1.1 The Basics

Nutrition can be defined as the science of the action of food, beverages, and their components in biological systems. A nutrient is a compound that provides a needed function in the body. Nutrients can be further classified based on the amount needed in the body.

Macronutrients: nutrients needed in larger amounts

Micronutrients: nutrients needed in smaller amounts (but still important)

The following table lists the different macronutrients and micronutrients.

Table 1.11 Macronutrients and Micronutrients

Macronutrients Micronutrients
Carbohydrates Vitamins
Proteins Minerals


The name carbohydrate means “hydrated carbon”, or carbon with water. Thus, it isn’t a surprise that carbohydrates are made up of carbon, hydrogen, and oxygen. Sucrose (table sugar) is an example of a commonly consumed carbohydrate. Some dietary examples of carbohydrates are whole-wheat bread, oatmeal, rice, sugary snacks/drinks, and pasta.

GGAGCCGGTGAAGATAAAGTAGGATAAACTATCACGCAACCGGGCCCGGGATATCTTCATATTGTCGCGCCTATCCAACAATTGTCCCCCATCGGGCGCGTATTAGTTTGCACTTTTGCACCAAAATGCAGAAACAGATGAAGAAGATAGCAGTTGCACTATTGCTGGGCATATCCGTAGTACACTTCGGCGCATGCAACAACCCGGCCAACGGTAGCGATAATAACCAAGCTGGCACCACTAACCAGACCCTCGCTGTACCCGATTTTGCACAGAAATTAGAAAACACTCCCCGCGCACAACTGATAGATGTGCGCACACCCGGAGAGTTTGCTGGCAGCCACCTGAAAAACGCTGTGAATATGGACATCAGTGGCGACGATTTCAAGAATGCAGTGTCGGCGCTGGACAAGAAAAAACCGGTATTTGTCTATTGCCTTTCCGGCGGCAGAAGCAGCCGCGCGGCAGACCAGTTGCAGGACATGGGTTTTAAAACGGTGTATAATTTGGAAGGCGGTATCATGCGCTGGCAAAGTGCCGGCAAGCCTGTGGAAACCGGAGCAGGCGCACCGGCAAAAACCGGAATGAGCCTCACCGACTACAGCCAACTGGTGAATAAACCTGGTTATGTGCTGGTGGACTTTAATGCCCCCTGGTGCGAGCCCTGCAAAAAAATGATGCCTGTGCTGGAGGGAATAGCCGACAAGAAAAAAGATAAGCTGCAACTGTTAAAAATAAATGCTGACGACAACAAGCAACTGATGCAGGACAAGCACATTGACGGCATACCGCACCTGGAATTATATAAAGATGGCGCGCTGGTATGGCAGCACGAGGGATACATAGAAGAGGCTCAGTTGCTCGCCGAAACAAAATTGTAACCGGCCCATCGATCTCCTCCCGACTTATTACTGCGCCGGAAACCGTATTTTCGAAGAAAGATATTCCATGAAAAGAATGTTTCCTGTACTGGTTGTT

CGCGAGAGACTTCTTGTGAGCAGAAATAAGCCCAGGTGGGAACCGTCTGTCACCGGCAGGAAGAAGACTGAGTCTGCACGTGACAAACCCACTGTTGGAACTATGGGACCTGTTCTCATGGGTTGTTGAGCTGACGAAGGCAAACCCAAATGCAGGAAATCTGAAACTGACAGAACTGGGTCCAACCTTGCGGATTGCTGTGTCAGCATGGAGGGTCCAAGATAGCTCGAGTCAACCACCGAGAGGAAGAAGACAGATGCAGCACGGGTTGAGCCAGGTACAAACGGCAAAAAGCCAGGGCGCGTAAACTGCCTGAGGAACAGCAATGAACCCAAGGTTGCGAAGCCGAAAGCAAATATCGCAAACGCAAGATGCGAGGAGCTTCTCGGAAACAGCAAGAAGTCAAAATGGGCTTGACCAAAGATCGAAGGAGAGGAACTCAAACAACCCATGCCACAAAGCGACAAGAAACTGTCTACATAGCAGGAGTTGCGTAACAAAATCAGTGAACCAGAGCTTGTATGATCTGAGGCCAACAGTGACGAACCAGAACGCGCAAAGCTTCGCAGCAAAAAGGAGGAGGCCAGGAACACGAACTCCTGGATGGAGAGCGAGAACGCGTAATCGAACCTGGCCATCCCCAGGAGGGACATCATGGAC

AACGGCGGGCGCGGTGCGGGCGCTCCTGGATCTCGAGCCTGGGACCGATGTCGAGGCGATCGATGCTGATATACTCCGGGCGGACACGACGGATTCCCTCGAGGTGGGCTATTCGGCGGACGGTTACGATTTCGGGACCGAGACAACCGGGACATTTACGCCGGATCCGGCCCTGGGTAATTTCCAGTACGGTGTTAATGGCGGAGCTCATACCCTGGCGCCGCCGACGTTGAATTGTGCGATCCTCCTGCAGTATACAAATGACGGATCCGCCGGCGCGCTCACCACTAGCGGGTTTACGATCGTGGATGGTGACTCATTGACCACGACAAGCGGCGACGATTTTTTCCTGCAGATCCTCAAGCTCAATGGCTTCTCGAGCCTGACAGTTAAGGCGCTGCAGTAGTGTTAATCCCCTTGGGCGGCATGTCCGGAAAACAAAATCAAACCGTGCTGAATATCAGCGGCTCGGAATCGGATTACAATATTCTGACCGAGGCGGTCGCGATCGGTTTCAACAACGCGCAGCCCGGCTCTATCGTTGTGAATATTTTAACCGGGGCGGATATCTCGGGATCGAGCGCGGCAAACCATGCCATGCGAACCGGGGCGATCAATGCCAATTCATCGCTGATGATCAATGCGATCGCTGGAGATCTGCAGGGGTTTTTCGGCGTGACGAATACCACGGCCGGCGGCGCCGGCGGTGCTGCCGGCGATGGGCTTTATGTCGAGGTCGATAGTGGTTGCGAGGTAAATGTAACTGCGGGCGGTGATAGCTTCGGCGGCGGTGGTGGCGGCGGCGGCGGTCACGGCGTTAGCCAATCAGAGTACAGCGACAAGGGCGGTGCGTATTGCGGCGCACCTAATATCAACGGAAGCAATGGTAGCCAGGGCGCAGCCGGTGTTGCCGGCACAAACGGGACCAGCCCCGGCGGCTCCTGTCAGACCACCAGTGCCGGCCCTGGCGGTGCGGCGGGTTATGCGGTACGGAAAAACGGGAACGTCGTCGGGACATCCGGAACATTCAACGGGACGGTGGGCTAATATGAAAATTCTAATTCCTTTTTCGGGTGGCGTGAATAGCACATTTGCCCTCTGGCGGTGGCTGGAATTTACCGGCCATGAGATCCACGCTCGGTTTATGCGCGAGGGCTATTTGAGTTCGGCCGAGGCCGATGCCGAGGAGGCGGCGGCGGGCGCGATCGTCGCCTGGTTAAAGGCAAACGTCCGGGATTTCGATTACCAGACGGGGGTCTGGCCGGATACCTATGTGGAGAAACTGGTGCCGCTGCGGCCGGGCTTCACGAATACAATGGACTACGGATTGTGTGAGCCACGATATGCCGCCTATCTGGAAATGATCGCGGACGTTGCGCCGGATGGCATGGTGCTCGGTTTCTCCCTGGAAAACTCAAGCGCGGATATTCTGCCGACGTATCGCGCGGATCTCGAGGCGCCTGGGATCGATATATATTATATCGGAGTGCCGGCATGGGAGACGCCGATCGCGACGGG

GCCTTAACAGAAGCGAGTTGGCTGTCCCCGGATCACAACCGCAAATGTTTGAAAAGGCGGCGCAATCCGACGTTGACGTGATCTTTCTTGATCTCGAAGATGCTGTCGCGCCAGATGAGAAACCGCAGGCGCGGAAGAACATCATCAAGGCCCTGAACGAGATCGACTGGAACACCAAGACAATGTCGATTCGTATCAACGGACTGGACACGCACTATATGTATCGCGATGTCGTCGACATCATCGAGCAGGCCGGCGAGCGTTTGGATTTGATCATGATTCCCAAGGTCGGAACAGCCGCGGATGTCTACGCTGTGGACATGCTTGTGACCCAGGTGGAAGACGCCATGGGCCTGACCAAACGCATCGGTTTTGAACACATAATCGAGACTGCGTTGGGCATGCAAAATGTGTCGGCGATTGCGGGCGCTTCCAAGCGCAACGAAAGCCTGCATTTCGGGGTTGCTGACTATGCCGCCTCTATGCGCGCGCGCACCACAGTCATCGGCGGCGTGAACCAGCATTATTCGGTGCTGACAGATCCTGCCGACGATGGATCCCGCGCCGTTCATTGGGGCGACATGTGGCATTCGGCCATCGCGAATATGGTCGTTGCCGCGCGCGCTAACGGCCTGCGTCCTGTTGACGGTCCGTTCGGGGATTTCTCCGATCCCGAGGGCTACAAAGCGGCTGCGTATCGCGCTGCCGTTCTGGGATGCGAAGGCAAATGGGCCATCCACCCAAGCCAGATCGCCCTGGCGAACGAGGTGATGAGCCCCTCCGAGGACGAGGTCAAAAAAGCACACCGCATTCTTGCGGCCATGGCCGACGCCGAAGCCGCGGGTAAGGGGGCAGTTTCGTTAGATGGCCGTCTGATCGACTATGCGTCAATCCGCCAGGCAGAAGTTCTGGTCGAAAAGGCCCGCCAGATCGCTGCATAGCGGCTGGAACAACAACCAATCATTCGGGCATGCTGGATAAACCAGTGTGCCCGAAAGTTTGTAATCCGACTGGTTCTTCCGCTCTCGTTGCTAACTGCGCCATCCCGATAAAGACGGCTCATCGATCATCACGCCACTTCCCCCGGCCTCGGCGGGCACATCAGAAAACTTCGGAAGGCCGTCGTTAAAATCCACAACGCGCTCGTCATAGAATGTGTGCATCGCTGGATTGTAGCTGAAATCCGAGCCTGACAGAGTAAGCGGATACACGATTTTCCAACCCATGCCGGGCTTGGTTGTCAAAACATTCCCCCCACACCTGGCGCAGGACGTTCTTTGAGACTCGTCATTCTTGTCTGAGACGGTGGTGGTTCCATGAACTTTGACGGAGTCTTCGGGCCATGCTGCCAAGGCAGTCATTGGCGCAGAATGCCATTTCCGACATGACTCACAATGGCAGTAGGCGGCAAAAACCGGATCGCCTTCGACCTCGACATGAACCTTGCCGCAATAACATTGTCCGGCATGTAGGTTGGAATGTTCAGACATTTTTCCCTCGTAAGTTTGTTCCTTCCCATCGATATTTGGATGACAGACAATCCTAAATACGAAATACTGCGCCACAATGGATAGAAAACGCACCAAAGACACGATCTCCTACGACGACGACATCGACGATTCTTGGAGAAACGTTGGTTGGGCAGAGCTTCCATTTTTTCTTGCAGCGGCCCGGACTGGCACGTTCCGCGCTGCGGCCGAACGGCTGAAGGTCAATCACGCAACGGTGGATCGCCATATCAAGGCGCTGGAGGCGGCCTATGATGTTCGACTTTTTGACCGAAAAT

Figure 1.11 Pancakes, a food source of carbohydrates


Proteins are also made up of carbon, hydrogen, and oxygen, but they also contain nitrogen. Several dietary sources of proteins include nuts, beans/legumes, skim milk, egg whites, and meat.

Figure 1.12 Eggs, a food source of protein and lipid


Lipids consist of fatty acids, triglycerides, phospholipids, and sterols (i.e. cholesterol). Lipids are also composed of carbon, hydrogen, and oxygen. Some dietary sources of lipids include oils, butter, and egg yolks.

Figure 1.13 Butter, a food source of lipids


Water is made up of hydrogen and oxygen (H2O) and is the only macronutrient that doesn’t provide energy.


Compounds that are essential for normal physiologic processes in the body.


Elements (think periodic table) that are essential for normal physiological processes in the body.

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